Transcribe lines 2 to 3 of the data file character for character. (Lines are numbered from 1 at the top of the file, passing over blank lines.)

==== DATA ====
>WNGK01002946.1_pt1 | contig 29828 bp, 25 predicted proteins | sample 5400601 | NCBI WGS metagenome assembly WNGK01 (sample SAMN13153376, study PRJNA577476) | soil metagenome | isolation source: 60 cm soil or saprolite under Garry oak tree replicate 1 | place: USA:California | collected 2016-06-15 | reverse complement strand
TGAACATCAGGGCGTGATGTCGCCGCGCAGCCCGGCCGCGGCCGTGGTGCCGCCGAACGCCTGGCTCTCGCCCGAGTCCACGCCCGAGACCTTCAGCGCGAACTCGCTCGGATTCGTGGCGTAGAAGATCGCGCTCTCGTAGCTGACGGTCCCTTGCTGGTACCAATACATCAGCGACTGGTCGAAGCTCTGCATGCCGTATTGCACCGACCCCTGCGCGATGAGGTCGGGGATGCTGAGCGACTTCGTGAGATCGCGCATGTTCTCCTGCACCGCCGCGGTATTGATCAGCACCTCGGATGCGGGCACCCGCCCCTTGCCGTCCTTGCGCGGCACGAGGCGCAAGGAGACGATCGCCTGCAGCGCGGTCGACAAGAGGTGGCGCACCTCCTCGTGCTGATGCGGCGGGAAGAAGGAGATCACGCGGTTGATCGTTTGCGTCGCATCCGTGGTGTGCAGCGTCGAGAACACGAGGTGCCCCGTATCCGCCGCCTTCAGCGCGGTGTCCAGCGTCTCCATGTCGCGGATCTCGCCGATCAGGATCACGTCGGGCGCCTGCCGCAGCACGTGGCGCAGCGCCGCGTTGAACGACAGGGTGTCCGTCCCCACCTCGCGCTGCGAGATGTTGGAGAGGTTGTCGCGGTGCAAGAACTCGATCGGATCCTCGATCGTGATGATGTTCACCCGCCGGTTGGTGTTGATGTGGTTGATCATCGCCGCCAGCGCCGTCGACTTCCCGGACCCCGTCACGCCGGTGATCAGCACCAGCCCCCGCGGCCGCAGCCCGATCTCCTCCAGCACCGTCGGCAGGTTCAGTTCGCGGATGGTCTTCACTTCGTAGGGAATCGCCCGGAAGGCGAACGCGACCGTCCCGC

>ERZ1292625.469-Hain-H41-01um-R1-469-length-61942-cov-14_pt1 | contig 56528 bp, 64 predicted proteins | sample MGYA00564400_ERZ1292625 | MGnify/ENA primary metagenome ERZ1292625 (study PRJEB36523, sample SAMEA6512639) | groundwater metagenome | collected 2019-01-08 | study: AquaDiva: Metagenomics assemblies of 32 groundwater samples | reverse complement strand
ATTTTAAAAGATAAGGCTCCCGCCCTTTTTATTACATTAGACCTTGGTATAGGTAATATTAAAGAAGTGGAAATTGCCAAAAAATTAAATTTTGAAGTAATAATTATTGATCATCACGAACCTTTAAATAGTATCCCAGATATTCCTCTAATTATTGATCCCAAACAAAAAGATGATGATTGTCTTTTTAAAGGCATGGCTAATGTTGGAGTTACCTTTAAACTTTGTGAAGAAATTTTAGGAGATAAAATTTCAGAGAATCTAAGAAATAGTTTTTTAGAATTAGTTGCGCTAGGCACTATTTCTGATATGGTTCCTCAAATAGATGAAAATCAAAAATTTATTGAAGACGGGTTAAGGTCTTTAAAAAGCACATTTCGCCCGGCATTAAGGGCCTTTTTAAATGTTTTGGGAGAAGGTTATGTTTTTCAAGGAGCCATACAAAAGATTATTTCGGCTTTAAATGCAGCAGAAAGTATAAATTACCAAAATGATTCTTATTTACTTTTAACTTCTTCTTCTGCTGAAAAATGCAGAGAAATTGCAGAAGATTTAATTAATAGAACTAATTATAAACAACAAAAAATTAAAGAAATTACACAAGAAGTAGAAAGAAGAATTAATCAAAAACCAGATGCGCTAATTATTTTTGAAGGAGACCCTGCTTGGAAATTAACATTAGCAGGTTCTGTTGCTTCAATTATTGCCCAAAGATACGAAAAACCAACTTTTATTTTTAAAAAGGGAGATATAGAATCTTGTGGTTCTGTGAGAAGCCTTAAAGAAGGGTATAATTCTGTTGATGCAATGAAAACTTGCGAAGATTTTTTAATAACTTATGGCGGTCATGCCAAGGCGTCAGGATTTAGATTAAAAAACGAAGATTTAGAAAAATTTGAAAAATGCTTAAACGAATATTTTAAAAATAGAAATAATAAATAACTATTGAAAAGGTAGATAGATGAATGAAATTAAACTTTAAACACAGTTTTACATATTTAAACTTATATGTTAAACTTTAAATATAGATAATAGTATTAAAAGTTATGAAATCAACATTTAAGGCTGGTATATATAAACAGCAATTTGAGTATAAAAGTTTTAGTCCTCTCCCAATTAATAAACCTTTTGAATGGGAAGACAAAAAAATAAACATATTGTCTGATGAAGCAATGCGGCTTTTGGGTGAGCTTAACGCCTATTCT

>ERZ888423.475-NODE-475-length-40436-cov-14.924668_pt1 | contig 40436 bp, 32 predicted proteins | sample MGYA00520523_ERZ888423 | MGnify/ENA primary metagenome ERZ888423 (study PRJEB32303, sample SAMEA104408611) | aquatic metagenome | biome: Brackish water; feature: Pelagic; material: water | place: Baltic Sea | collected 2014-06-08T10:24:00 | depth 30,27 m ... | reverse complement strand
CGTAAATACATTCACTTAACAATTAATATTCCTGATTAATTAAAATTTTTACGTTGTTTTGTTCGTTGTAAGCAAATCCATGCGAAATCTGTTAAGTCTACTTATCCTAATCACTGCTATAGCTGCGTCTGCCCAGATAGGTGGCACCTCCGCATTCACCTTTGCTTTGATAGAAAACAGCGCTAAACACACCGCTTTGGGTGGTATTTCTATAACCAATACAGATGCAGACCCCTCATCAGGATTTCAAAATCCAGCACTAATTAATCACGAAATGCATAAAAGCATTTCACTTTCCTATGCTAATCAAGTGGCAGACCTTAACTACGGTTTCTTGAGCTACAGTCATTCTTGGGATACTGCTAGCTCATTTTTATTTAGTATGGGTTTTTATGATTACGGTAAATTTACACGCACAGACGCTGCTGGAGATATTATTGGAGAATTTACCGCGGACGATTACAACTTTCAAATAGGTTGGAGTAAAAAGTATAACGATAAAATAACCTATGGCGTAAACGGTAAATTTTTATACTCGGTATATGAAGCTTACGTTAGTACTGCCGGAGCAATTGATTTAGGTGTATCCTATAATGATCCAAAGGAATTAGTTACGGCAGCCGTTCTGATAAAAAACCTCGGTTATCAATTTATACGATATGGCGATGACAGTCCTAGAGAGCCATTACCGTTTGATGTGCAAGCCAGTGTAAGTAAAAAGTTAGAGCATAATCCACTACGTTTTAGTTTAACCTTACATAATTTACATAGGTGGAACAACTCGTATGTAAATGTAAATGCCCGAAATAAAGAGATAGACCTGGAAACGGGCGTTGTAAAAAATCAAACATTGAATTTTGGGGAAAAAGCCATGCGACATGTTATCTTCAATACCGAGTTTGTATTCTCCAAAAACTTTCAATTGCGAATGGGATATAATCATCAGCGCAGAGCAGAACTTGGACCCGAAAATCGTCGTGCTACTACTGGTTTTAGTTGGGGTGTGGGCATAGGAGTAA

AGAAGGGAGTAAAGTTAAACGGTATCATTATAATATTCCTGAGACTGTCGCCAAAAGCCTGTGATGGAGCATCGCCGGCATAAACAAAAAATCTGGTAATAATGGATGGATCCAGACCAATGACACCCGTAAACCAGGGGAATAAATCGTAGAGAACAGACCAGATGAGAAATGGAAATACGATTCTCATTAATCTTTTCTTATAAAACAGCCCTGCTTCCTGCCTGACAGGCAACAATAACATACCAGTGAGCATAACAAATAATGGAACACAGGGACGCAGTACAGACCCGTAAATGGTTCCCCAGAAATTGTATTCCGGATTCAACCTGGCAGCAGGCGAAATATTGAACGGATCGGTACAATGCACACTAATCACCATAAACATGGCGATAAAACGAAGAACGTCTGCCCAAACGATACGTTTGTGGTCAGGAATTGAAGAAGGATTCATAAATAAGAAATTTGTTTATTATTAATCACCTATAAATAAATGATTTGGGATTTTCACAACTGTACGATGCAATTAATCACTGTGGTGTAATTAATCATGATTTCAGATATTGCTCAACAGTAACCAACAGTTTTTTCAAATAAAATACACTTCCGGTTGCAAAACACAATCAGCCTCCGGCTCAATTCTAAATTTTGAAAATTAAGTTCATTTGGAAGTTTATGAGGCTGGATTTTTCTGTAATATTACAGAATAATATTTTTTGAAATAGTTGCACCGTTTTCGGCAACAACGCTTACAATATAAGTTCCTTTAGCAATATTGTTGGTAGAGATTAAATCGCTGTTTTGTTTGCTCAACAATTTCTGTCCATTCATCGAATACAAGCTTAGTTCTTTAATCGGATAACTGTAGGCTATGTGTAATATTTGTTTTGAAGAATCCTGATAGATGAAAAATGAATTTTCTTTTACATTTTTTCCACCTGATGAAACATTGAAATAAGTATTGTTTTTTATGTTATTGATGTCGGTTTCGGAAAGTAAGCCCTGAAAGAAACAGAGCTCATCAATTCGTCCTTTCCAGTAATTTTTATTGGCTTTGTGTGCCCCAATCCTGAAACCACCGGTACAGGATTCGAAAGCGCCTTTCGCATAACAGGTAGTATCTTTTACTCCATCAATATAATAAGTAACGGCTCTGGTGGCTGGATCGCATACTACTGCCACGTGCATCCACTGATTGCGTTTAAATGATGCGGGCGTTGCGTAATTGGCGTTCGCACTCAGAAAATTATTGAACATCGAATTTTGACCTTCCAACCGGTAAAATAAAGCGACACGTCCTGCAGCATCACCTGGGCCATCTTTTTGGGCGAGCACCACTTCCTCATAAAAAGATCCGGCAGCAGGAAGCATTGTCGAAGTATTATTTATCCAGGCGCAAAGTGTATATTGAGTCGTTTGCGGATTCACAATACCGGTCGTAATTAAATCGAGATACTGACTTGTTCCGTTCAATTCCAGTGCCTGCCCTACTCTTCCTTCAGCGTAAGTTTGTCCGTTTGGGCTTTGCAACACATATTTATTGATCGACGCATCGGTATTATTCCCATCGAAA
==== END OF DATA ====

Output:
TGAACATCAGGGCGTGATGTCGCCGCGCAGCCCGGCCGCGGCCGTGGTGCCGCCGAACGCCTGGCTCTCGCCCGAGTCCACGCCCGAGACCTTCAGCGCGAACTCGCTCGGATTCGTGGCGTAGAAGATCGCGCTCTCGTAGCTGACGGTCCCTTGCTGGTACCAATACATCAGCGACTGGTCGAAGCTCTGCATGCCGTATTGCACCGACCCCTGCGCGATGAGGTCGGGGATGCTGAGCGACTTCGTGAGATCGCGCATGTTCTCCTGCACCGCCGCGGTATTGATCAGCACCTCGGATGCGGGCACCCGCCCCTTGCCGTCCTTGCGCGGCACGAGGCGCAAGGAGACGATCGCCTGCAGCGCGGTCGACAAGAGGTGGCGCACCTCCTCGTGCTGATGCGGCGGGAAGAAGGAGATCACGCGGTTGATCGTTTGCGTCGCATCCGTGGTGTGCAGCGTCGAGAACACGAGGTGCCCCGTATCCGCCGCCTTCAGCGCGGTGTCCAGCGTCTCCATGTCGCGGATCTCGCCGATCAGGATCACGTCGGGCGCCTGCCGCAGCACGTGGCGCAGCGCCGCGTTGAACGACAGGGTGTCCGTCCCCACCTCGCGCTGCGAGATGTTGGAGAGGTTGTCGCGGTGCAAGAACTCGATCGGATCCTCGATCGTGATGATGTTCACCCGCCGGTTGGTGTTGATGTGGTTGATCATCGCCGCCAGCGCCGTCGACTTCCCGGACCCCGTCACGCCGGTGATCAGCACCAGCCCCCGCGGCCGCAGCCCGATCTCCTCCAGCACCGTCGGCAGGTTCAGTTCGCGGATGGTCTTCACTTCGTAGGGAATCGCCCGGAAGGCGAACGCGACCGTCCCGC

>ERZ1292625.469-Hain-H41-01um-R1-469-length-61942-cov-14_pt1 | contig 56528 bp, 64 predicted proteins | sample MGYA00564400_ERZ1292625 | MGnify/ENA primary metagenome ERZ1292625 (study PRJEB36523, sample SAMEA6512639) | groundwater metagenome | collected 2019-01-08 | study: AquaDiva: Metagenomics assemblies of 32 groundwater samples | reverse complement strand